It’s not a knock on Bouma that he gets to play with Backlund, just like it’s not a knock on a guy like Tomas Tatar that he gets to play with Pavel Datsyuk. Lines are about balance, and Bouma has been more effective with Backlund than other players including Jones and Glencross.

    So how about we let these guys just do what they’re doing and let the sample sizes even themselves out in either-which way before we jump to conclusions?

  • BurningSensation

    I always hoped it would be Michael Ferland who would make the leap on to the Rick Tocchet path (4th line grinder becomes 3rd line checker becomes 2nd line setup man with toughness becomes 1st unit power forward), but if it is Bouma, so be it!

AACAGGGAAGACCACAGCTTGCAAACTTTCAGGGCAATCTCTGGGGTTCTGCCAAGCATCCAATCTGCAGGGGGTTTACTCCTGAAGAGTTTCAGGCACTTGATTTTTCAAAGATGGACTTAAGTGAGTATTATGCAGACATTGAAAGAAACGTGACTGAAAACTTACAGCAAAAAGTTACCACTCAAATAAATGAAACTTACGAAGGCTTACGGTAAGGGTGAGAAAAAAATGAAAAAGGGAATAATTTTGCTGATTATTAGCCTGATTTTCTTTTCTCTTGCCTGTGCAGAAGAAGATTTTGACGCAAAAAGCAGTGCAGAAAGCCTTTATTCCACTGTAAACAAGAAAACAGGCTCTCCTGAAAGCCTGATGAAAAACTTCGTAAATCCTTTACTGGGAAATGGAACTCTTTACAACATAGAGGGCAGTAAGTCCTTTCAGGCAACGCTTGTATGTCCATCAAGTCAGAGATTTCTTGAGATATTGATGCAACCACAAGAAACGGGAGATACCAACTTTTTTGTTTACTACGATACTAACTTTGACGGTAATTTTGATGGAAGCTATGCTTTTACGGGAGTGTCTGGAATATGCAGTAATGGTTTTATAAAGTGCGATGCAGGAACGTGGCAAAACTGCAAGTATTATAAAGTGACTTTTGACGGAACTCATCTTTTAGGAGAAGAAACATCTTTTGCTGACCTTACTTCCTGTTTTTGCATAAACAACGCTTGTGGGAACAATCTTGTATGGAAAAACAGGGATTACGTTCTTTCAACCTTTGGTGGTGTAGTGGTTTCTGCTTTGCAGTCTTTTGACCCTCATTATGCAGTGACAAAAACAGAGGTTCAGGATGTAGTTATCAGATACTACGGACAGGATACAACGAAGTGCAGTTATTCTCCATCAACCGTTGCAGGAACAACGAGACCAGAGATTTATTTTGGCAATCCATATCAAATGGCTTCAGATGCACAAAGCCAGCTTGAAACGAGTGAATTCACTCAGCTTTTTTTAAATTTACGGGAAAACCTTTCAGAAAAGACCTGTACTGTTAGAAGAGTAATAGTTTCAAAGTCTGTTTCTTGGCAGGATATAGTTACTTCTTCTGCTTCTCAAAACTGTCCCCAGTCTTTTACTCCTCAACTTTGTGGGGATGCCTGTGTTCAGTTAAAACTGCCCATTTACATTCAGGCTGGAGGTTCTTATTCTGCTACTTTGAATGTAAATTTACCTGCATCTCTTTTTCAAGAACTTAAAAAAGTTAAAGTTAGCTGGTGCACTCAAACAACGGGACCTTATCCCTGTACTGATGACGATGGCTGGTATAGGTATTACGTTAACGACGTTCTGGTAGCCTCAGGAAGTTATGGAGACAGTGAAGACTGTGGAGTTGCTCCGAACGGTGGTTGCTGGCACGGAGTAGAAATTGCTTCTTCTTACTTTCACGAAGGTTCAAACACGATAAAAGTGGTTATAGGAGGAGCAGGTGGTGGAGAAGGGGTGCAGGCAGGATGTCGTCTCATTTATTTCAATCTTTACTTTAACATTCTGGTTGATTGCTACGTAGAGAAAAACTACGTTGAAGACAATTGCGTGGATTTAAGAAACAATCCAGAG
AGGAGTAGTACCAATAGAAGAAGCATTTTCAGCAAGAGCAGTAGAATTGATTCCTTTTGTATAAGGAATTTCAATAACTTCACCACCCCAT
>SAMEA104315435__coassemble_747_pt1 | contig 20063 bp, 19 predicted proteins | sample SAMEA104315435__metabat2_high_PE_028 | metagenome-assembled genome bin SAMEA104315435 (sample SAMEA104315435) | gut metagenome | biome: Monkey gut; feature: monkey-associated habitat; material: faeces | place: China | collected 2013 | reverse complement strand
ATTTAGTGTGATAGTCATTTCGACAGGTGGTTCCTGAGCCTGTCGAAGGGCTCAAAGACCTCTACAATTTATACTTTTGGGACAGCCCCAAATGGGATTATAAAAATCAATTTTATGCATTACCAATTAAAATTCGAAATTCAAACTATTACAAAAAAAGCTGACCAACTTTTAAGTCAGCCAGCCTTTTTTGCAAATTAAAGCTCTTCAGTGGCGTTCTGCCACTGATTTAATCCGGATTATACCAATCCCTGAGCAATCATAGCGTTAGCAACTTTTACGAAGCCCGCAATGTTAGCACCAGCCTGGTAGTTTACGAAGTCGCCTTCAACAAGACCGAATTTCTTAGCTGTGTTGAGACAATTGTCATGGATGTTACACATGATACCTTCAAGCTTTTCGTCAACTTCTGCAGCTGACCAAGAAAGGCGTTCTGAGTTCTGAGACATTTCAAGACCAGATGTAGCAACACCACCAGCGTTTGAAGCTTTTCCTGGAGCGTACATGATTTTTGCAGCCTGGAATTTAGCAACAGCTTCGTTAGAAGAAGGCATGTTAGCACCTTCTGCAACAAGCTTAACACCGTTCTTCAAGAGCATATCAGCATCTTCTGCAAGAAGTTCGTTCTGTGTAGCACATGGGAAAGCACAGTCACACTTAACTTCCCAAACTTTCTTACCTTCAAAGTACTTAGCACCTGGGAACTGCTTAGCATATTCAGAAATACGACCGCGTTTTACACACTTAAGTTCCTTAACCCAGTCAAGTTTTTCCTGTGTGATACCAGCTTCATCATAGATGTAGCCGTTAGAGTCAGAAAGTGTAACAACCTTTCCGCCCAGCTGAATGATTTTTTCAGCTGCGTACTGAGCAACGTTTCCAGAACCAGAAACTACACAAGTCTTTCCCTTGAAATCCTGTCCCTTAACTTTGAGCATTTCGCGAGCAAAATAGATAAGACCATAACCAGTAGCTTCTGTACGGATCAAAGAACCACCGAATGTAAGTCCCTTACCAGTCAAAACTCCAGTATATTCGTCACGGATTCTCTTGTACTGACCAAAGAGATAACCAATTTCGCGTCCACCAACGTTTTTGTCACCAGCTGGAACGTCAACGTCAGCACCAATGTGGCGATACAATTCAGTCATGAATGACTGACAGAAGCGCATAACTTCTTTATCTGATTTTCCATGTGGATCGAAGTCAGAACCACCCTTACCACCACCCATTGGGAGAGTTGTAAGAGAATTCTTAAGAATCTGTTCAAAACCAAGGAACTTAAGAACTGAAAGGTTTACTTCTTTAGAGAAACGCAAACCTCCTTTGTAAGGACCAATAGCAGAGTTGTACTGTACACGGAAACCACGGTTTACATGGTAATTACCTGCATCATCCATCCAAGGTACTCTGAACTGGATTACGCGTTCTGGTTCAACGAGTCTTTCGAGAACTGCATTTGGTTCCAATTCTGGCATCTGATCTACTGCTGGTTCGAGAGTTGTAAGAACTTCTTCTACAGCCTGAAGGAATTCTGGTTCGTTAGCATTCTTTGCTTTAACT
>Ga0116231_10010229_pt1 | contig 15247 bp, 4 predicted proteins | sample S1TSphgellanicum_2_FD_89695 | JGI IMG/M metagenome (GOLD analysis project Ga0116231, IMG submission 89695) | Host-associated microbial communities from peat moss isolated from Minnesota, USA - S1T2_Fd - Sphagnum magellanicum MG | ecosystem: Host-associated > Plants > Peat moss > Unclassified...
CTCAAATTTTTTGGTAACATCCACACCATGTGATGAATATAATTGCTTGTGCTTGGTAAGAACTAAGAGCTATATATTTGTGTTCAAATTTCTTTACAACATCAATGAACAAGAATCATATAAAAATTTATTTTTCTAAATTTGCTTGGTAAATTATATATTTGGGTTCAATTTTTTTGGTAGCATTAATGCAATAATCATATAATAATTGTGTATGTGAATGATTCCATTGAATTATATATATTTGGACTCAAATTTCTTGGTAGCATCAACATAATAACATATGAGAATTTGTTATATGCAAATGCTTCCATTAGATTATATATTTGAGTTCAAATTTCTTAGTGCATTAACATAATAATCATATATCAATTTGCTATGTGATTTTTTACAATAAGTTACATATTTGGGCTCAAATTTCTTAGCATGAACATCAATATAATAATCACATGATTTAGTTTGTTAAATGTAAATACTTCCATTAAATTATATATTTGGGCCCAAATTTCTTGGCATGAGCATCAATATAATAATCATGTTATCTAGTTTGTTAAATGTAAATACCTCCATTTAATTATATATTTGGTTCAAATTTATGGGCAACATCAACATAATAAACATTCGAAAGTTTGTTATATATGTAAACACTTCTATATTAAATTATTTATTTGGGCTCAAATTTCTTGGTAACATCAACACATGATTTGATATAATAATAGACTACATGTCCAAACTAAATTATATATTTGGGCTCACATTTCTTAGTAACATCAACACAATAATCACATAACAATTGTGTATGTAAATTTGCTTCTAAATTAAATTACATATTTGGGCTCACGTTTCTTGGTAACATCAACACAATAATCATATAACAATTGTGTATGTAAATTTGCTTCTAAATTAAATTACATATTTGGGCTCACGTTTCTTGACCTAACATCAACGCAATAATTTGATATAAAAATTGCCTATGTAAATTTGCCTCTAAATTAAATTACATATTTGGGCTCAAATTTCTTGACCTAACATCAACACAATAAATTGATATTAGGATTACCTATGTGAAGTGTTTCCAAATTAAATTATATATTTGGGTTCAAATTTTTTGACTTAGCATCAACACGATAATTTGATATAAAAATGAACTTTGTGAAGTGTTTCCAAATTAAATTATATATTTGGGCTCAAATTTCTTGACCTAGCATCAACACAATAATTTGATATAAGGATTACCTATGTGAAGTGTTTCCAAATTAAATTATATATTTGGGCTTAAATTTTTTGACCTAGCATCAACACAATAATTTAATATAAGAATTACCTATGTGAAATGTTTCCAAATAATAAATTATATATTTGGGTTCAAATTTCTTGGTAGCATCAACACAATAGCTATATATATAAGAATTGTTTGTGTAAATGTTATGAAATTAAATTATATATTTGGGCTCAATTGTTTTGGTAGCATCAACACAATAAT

(It will still be Michael Ferland).

  • BurningSensation

    There is no longer a sense of breaking information when someone says stick an A on booms jersey. That has been said for 6 months here. It’ll happen

  • The Last Big Bear

    When there are moments of elation in local sports it is always a time to reflect with a selection of beverages. Indeed we respect our sporting icons. Bravo Mr. Lance Brauma. Bravo.